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How Does a Market Rent Review Work?

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A business lease, whether commercial or retail, will have review mechanisms for increasing the rent during the term of the lease. This article explains the most contentious form of rent review — the market rent review.

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Methods for Increasing Rent

Landlords use three common methods to increase rent:

  1. By a fixed percentage (such as 3% or 4%)
  2. By the consumer price index (CPI) with reference to the inflation rate
  3. According to a market rent review

The rent will increase on specific rent review dates. A lease will commonly include a clause that sets an annual review date. If the lease includes a renewal option, it will usually also trigger a rent review on renewal. 

Market Rent Reviews

Market rent reviews are often used if a tenant wishes to exercise their option to renew the lease, or at certain increments during a long-term lease. They allow the landlord to re-assess the applicable rent for the premises so that it keeps pace with the market.

If market rent review will apply, it is important that the lease sets out the process by which it is calculated. Most often, the landlord will consider how much rent the tenant would pay for a comparable premises. However, other methods may also be used. For example, assessment by an independent valuer, or by agreement between the landlord and tenant. 

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Important Clauses

A prospective tenant should look out for certain clauses when reviewing how a lease handles market rent. 

ClauseCommercial Considerations
Review frequencyIf market rent reviews occur more often than once a year, the administrative costs and the uncertain nature of the review could be financially prohibitive.
Method to determine the market reviewConsider how the landlord will determine the market review. For example, will an expert market valuer determine the rent, or will the landlord compare other rents in the area?
Setting rent by agreementIs it possible for a tenant to suggest a market rent or agree with the landlord as to what the rent should be?
Dispute resolutionHow can the tenant dispute the rent? Is there a mechanism to break any deadlock, such as the appointment of an independent expert?
Ratchet provisionA ratchet clause prevents the rent from going down, even if the market valuation lowers. However, retail leasing legislation may prohibit a ratchet clause.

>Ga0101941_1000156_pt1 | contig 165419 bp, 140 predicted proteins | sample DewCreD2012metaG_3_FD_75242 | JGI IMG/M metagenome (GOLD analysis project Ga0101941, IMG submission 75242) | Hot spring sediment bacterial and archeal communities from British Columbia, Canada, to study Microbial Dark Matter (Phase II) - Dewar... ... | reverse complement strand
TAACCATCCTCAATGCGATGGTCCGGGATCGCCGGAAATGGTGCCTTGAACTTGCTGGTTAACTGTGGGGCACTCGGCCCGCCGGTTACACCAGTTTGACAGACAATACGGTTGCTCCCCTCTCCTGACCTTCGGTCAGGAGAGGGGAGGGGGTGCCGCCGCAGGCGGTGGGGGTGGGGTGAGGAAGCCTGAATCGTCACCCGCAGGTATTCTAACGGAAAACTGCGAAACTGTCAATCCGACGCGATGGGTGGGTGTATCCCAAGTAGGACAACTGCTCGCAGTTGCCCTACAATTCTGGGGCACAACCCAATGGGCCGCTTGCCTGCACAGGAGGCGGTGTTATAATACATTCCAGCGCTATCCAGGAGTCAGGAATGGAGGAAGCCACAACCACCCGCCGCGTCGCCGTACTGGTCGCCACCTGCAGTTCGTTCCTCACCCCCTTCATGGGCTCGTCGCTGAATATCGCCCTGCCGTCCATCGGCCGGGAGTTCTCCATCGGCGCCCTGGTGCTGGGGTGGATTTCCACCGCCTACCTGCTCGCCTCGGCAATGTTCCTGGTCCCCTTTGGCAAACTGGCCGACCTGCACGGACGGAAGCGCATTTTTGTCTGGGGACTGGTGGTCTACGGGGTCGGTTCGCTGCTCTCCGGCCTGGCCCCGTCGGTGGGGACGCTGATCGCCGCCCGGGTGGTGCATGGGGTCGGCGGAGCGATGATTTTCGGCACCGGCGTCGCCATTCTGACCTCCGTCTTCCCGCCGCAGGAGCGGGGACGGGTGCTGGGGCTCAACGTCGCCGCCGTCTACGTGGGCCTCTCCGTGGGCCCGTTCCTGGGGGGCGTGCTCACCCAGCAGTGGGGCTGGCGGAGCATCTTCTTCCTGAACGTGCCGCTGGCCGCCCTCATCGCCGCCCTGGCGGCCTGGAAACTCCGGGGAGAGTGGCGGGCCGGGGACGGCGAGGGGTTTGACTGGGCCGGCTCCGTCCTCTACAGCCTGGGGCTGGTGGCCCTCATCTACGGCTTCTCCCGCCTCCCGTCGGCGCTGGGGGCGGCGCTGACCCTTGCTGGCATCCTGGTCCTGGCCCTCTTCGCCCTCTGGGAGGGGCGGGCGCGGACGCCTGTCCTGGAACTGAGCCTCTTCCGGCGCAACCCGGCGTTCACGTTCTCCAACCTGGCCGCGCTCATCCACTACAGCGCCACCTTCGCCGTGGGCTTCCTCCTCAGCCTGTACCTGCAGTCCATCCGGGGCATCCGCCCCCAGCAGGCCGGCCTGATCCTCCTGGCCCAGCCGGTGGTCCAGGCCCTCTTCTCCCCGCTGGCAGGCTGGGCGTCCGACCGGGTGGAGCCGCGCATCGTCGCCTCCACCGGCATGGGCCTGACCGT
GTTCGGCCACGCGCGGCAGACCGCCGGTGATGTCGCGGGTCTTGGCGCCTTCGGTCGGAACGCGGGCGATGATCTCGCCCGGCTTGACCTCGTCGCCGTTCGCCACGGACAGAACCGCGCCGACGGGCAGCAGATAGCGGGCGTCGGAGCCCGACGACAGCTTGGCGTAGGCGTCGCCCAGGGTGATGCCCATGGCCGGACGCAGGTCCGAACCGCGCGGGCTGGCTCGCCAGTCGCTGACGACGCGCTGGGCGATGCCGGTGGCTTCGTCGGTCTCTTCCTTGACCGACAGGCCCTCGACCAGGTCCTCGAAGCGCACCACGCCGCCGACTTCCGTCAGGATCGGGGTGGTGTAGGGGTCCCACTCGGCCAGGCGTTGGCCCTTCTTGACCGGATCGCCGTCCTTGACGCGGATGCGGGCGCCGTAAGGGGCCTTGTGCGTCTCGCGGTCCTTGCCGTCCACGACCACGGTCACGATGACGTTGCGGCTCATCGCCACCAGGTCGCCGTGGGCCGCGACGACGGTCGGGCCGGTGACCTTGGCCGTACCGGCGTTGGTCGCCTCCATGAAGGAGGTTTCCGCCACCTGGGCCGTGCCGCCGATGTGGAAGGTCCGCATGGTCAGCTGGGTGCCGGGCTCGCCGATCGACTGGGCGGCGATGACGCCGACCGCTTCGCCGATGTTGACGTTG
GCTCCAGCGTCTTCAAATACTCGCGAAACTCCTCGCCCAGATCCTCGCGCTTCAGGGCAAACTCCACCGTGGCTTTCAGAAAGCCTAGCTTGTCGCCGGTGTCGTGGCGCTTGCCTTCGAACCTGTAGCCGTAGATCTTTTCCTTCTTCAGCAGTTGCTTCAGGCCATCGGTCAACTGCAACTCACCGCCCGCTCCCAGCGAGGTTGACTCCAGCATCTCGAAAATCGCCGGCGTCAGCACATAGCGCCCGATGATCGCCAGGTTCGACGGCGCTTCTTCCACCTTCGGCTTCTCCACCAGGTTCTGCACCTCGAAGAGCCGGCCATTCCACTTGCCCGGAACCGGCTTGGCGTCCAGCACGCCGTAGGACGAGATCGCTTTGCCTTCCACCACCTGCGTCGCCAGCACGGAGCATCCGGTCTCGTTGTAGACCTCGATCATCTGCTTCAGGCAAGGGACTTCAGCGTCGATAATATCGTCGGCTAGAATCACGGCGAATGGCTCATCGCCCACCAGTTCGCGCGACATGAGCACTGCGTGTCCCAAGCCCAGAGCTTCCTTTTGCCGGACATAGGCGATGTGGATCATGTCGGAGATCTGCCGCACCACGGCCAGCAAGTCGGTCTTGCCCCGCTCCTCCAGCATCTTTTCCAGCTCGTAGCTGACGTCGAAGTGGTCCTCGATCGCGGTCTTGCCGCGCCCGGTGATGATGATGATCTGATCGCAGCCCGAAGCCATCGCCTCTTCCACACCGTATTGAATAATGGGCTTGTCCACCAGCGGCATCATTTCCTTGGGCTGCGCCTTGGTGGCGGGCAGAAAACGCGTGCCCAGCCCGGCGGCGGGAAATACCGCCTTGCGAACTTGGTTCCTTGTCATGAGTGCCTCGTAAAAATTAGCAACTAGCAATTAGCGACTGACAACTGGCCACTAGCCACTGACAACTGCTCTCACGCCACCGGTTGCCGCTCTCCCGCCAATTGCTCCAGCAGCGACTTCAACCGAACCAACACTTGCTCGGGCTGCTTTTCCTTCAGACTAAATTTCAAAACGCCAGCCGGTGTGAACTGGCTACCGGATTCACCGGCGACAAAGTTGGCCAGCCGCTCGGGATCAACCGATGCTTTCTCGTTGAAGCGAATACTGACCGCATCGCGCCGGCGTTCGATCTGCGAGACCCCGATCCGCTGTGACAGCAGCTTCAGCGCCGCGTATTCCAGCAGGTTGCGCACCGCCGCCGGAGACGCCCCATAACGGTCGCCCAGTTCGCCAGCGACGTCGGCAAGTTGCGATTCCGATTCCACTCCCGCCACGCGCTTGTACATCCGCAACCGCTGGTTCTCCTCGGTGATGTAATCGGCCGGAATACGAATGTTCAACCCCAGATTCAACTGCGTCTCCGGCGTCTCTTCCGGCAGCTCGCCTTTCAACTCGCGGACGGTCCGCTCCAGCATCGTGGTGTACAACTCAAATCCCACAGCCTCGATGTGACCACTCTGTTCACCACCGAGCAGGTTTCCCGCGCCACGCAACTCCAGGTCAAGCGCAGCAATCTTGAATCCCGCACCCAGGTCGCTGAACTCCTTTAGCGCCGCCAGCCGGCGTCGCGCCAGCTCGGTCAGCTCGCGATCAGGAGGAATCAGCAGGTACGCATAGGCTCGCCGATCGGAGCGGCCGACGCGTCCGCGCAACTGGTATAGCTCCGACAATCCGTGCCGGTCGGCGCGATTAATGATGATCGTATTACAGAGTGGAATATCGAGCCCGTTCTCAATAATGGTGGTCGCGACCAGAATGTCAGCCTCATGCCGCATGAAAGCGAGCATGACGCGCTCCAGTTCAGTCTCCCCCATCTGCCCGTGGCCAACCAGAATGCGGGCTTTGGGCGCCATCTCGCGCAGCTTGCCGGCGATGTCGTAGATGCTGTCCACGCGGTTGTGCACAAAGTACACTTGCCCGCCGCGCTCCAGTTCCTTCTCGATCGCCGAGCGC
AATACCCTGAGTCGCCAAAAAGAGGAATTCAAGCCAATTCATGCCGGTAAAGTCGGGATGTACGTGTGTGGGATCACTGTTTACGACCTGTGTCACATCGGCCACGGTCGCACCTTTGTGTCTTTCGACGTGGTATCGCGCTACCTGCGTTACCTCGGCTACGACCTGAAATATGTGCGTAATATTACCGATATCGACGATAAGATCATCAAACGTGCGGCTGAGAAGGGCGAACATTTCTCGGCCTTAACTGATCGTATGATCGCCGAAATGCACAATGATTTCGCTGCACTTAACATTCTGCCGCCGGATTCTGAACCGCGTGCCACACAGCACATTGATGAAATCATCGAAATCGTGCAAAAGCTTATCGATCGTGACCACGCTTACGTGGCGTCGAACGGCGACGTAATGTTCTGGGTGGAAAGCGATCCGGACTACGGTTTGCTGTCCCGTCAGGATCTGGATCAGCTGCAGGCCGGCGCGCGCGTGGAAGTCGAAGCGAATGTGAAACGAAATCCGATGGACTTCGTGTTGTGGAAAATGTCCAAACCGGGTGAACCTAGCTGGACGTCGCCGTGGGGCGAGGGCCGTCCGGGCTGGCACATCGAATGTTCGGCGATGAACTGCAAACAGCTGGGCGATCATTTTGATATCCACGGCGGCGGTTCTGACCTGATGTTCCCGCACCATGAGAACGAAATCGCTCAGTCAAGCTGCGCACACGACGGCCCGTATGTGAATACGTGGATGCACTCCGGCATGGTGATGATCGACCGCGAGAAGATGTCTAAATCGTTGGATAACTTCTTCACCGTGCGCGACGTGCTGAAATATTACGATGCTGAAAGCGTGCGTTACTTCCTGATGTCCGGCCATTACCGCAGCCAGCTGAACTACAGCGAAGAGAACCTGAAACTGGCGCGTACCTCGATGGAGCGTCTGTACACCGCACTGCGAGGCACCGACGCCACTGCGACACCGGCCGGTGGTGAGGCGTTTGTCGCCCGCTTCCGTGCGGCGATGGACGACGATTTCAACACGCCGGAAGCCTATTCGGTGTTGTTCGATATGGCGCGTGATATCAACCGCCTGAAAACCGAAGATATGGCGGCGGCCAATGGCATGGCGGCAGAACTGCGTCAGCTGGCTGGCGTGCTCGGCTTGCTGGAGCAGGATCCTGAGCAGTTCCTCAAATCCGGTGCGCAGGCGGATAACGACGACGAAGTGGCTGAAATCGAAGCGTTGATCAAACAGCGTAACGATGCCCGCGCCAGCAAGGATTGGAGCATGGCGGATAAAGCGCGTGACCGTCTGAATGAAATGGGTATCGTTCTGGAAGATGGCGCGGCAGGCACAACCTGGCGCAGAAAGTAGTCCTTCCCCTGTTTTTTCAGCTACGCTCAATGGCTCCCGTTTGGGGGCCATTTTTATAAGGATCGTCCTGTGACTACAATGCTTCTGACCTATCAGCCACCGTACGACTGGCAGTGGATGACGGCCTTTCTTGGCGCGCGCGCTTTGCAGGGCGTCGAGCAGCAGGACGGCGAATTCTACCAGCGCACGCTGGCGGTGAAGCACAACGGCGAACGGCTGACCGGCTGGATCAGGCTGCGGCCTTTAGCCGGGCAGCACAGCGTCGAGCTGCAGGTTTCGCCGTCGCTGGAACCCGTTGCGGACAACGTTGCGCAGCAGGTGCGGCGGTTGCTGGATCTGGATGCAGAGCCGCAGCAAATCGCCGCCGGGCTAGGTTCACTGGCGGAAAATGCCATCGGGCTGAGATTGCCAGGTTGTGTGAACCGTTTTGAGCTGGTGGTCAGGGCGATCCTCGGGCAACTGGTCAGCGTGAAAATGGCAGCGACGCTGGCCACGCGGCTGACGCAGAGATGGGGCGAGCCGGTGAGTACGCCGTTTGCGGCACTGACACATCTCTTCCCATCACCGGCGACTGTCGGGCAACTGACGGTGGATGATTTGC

Market Review of Retail Leases

If the lease is for retail premises, then state or territory-specific retail lease legislation may require additional protections for tenants. For example, in NSW, the NSW Small Business Commissioner can appoint an independent valuer in the case of a retail lease dispute over market rent. As noted in the table above, the NSW Retail Leases Act also prohibits ratchet clauses. 

The definition of ‘retail premises’ can be technical, but generally includes most small shops in shopping centres. However, some exceptions apply, so you will need to consider the retail lease legislation of your state or territory.

Key Takeaways

Market rent review is a common method for increasing the rent of a commercial or retail lease. It allows the landlord to adjust the rent to keep up with market adjustments. Tenants should review the market rent clauses of their lease to ensure both that they understand them and that the clauses do not breach retail leasing legislation.

If you need help with assessing how market rent will be calculated in your lease, our experienced leasing lawyers can assist as part of our LegalVision membership. You will have unlimited access to lawyers to answer your questions and draft and review your documents for a low monthly fee. Call us today on 1300 544 755 or visit our membership page.

Kristine Biason

Kristine Biason

Practice Leader

Kristine is a Practice Leader in LegalVision’s Commercial Contracts team. She drafts and negotiates commercial contracts, in particular, supply, distribution and manufacturing agreements used internationally. She also assists clients with their information technology agreements, often aiding clients on their business journey by determining the relevant agreements needed for their business, whether that be a SaaS agreement, reseller agreement or a managed services agreement. She has previously worked in the Franchising team and has provided clients with advice on setting up franchises and purchasing franchises.

Qualifications: Bachelor of Laws, Graduate Diploma of Legal Practice, Bachelor of Media, Macquarie University.

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About LegalVision

LegalVision is an innovative commercial law firm that provides businesses with affordable, unlimited and ongoing legal assistance through our membership. We operate in Australia, the United Kingdom and New Zealand.

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